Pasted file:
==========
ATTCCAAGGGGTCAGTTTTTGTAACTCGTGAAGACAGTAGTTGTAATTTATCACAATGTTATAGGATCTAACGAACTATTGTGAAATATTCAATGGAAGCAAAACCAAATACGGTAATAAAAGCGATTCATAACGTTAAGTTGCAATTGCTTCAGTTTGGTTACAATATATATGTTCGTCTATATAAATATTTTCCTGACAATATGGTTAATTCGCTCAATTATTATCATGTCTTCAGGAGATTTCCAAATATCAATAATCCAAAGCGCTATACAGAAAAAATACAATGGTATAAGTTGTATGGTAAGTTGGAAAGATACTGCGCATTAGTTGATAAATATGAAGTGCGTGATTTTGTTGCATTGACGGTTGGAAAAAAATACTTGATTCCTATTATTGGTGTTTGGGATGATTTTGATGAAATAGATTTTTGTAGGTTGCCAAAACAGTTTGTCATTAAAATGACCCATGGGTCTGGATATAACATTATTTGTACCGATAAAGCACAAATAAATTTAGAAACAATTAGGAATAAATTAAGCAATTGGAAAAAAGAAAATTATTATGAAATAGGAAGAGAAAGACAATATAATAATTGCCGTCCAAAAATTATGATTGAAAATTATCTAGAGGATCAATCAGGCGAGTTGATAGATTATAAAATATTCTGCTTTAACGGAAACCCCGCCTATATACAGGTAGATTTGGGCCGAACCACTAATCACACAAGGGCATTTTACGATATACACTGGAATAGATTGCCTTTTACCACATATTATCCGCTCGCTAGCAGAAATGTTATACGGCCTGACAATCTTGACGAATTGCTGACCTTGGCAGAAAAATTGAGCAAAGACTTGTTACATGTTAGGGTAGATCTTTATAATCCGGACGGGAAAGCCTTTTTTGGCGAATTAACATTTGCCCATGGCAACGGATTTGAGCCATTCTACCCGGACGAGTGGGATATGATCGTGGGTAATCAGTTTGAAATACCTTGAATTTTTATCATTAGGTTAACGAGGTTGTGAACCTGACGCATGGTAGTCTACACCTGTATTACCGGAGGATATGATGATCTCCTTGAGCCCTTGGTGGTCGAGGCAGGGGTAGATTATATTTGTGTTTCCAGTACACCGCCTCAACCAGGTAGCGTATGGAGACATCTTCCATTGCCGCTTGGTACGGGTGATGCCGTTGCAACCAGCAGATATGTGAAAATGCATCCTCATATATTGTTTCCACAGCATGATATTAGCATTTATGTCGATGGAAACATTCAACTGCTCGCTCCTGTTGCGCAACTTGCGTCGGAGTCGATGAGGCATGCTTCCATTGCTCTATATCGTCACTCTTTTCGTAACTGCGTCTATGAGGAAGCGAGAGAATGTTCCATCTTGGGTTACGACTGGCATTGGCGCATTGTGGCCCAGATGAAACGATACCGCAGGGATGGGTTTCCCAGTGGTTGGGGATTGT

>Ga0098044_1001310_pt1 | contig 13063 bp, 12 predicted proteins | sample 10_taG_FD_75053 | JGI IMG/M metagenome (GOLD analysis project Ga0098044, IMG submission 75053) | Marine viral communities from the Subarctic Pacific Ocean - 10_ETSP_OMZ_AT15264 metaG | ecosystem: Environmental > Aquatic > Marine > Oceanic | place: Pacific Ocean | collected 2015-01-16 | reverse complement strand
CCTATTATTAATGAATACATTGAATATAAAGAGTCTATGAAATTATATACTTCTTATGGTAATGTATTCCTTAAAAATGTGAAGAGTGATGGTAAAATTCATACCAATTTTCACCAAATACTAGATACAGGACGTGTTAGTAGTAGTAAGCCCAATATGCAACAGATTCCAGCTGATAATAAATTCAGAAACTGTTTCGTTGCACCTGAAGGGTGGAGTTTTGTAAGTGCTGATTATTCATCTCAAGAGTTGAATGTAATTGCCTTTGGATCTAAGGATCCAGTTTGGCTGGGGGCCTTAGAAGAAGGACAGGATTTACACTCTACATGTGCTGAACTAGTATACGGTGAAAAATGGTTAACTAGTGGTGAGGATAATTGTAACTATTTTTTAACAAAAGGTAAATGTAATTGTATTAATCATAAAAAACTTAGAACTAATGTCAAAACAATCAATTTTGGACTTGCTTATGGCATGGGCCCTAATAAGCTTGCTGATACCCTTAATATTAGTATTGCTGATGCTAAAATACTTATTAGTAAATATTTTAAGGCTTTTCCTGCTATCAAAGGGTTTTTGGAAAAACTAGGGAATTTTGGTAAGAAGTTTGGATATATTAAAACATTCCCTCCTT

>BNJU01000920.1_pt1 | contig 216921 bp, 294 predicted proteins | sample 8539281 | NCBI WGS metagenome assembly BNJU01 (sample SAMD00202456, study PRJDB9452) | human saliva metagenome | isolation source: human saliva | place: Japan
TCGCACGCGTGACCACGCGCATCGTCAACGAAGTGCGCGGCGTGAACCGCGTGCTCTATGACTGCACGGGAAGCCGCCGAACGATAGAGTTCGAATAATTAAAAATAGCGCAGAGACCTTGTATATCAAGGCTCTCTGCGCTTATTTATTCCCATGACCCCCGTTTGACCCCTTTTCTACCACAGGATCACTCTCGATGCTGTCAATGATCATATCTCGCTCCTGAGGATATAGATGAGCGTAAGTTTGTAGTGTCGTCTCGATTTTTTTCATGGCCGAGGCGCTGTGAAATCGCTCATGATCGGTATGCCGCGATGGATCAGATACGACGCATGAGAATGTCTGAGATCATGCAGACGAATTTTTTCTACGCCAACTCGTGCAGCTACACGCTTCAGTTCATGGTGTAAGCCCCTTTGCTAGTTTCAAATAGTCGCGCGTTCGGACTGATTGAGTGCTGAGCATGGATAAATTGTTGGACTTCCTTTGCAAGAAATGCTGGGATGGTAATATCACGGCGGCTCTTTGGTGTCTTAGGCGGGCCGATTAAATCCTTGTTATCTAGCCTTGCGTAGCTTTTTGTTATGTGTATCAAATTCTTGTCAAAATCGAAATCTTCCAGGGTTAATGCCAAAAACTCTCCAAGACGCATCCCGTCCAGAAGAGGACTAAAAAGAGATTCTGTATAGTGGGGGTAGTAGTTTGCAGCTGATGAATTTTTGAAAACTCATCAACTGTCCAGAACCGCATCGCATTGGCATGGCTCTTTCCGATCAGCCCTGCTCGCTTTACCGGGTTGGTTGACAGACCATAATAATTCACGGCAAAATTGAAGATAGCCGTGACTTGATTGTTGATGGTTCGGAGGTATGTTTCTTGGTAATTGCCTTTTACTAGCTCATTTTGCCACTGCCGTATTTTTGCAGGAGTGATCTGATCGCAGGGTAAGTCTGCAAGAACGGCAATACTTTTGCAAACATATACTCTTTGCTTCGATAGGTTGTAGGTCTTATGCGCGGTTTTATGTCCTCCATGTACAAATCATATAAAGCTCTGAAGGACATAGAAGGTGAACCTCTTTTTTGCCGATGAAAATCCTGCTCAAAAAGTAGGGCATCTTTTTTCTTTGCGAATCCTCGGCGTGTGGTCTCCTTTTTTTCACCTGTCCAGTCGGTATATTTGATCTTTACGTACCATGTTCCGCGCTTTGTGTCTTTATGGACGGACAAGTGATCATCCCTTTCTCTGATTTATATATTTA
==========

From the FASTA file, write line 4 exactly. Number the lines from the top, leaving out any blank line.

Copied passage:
>BNJU01000920.1_pt1 | contig 216921 bp, 294 predicted proteins | sample 8539281 | NCBI WGS metagenome assembly BNJU01 (sample SAMD00202456, study PRJDB9452) | human saliva metagenome | isolation source: human saliva | place: Japan